For there to be international liability for wrongful acts, two cumulative conditions must be satisfied - the existence of a wrongful act of a subject of international law which is attributable to it. Neither condition was met in this case. Firstly, there was no legal title based on which an individual could seek damages against the Czech Republic for the length of the proceedings before the European Court of Human Rights, as there was no legal basis for exercising any such claim. The European Court of Human Rights is not bound by Czech law, nor does the Convention imply an obligation of the European Court of Human Rights to have the capacity to decide within a reasonable time span or that the State concerned will be liable for failure to comply with any such obligation. In addition, there is no judicial body hierarchically superior to the European Court of Human Rights, which would be empowered to assess the length of proceedings before European Court of Human Rights. Entrusting such competence to national courts would contradict the meaning and purpose of the very existence of the European Court of Human Rights. Secondly, the Constitutional Court noted that the mere membership of the Czech Republic of an international organisation does not establish its liability for wrongful acts of the international organisation. The State is only liable for actions of the bodies over whose activities it has control.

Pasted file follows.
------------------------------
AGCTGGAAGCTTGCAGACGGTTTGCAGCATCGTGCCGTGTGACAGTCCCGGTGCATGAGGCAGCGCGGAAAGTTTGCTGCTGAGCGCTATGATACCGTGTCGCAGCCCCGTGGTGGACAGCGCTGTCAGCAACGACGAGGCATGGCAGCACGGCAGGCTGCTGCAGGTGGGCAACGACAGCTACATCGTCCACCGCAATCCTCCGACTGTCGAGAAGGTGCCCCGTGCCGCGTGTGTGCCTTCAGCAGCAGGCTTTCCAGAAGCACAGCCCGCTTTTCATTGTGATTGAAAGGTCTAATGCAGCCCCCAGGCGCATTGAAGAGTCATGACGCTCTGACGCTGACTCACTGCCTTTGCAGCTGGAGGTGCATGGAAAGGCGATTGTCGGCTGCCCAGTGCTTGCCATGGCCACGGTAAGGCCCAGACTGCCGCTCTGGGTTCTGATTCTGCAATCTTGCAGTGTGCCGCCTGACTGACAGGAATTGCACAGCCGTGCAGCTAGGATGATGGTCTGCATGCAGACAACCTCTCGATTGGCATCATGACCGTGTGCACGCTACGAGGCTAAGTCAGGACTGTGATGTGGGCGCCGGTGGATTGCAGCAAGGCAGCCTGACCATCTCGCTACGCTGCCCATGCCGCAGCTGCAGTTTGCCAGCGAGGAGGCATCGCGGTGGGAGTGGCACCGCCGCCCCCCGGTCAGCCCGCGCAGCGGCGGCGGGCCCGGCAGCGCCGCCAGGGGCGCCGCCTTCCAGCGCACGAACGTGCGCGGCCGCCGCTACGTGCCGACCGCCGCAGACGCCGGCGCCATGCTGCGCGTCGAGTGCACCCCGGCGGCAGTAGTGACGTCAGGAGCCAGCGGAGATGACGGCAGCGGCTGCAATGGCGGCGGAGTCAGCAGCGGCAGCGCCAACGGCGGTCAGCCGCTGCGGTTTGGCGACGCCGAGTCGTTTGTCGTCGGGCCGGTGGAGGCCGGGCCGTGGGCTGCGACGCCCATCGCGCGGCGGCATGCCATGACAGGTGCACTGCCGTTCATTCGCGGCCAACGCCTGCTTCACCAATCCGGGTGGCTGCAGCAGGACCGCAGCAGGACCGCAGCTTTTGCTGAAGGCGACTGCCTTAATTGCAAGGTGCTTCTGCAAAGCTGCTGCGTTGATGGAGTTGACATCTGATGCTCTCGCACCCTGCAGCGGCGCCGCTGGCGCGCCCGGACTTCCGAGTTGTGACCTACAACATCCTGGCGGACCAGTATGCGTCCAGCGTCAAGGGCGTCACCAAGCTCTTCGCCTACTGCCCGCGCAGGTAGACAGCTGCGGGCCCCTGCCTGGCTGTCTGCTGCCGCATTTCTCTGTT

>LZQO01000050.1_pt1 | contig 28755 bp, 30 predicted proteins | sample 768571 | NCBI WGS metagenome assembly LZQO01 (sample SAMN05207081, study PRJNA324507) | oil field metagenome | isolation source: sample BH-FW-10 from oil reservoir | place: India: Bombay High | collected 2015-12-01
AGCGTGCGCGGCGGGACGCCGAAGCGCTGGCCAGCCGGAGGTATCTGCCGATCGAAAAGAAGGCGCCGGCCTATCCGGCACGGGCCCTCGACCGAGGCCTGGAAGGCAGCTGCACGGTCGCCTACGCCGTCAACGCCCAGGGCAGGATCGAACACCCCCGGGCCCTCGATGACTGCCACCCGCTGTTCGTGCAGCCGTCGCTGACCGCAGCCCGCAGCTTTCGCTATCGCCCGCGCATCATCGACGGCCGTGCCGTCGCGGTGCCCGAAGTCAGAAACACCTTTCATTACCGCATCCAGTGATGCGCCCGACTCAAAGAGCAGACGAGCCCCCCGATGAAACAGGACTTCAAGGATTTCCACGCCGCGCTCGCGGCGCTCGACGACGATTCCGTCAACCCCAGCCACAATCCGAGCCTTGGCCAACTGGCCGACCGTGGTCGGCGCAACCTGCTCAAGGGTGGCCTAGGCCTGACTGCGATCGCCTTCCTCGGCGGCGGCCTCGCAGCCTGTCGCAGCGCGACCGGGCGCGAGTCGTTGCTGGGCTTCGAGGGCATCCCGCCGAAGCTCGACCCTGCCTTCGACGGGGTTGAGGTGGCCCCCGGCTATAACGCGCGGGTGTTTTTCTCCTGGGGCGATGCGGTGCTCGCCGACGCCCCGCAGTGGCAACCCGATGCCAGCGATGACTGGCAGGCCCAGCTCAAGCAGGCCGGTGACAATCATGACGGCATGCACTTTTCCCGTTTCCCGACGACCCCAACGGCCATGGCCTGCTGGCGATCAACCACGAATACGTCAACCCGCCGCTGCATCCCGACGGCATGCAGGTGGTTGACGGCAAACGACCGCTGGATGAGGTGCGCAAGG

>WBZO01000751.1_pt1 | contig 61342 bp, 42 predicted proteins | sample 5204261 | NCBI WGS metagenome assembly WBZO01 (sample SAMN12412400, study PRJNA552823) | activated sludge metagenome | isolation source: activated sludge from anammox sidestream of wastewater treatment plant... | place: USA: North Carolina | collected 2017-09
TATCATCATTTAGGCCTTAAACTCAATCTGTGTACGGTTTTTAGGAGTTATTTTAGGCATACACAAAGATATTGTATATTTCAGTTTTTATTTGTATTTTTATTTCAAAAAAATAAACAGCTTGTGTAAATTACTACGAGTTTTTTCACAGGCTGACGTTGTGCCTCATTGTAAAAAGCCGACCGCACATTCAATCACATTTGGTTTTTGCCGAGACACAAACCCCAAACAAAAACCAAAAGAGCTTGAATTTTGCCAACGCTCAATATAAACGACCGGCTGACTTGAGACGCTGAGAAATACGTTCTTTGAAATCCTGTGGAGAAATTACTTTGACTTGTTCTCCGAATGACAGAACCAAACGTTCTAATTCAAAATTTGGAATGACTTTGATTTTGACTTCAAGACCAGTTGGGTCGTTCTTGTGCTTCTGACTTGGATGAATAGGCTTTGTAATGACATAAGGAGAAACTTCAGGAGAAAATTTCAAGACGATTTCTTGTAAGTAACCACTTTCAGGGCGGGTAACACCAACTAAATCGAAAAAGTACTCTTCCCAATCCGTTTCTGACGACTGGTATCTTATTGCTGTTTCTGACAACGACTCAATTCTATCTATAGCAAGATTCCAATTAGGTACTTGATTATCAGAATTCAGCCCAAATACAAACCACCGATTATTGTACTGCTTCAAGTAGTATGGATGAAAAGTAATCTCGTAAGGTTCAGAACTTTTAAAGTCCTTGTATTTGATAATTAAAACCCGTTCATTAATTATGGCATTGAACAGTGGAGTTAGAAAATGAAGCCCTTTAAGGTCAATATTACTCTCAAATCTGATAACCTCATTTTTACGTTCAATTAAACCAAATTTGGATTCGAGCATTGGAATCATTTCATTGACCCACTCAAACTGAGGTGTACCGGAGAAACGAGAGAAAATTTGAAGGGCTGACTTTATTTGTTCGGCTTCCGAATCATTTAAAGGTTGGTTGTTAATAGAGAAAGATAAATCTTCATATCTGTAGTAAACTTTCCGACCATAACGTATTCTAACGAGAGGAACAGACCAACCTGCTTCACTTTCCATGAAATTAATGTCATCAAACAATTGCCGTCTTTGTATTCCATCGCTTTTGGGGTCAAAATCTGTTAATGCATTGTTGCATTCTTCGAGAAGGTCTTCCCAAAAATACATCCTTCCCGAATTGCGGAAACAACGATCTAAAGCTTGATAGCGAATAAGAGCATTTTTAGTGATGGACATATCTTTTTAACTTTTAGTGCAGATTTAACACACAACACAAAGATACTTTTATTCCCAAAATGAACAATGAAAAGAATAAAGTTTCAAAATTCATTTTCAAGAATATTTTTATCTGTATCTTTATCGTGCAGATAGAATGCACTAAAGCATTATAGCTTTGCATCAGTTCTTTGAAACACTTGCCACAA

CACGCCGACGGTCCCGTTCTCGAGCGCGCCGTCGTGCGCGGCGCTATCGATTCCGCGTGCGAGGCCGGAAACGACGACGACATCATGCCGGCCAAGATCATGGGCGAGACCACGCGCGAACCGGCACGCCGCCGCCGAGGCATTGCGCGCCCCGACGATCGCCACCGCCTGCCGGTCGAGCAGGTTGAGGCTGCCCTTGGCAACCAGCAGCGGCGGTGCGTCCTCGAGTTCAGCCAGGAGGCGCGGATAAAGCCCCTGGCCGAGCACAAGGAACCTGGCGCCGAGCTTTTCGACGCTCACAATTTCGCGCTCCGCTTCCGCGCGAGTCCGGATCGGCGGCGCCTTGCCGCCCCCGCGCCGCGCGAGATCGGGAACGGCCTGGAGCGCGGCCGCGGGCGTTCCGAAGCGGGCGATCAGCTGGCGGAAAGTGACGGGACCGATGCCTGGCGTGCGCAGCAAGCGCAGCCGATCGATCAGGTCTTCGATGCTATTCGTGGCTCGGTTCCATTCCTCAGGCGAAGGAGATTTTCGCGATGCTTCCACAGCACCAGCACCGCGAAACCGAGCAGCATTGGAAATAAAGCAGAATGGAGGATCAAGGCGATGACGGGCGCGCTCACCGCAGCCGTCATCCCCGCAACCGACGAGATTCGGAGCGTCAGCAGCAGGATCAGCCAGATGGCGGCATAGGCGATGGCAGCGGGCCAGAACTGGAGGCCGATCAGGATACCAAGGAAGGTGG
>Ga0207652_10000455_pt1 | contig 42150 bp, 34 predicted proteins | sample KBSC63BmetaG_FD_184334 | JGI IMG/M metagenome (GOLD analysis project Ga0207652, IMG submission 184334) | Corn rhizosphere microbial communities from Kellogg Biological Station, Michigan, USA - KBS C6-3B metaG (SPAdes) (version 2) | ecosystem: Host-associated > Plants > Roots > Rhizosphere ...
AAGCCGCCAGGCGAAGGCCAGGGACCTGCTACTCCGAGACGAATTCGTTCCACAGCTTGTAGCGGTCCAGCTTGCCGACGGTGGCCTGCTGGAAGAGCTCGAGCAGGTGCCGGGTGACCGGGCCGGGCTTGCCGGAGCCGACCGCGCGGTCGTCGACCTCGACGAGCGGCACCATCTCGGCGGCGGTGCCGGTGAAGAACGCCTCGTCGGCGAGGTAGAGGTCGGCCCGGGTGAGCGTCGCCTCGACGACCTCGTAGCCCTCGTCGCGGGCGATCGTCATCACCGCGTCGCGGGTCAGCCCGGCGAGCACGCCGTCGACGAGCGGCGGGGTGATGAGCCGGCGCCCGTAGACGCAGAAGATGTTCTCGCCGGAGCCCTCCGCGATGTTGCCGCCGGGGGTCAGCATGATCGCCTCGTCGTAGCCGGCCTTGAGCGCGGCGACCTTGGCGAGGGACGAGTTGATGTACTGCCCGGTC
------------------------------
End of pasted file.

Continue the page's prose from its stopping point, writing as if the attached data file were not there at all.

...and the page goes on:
However, the Constitutional Court agreed with some of the applicants’ arguments and concluded that parts of the reasoning of the contested judgments of municipal court and Supreme Court were unconvincing and illogical. The Constitutional Court held that the courts’ comparison of the present case with retrial in civil or criminal matters is undue. The Constitutional Court pointed out the differences between the two legal institutes and emphasised that retrial in civil or criminal matters be compared with the reopening of proceedings under Section 119 et seq. of the Act on the Constitutional Court, which aims to secure national enforcement of decisions of international court.
Nonetheless, the Constitutional Court did not find the constitutional complaint to be justified, having arrived at the conclusion that the Czech Republic cannot be held liable for the length of proceedings before the European Court of Human Rights; thus, the length of these proceedings cannot be included in the assessment of the overall length of the original proceedings. Although the courts based their decisions on different grounds from the Constitutional Court and although these grounds were declared as incorrect by the Constitutional Court, this conclusion could not challenge the outcome of the contested court proceedings. Since the assessment of the merits of the constitutional complaint rested solely on question whether the length of proceedings before national courts was adequate, the courts came to a well-founded conclusion that the length of the proceedings was not disproportionate with respect to the complexity and other relevant circumstances.
For this reason, the Constitutional Court dismissed the constitutional complaint as unfounded.
III. Jaromír Jirsa served as the Justice Rapporteur in the instant case. None of the Justices submitted a dissenting opinion.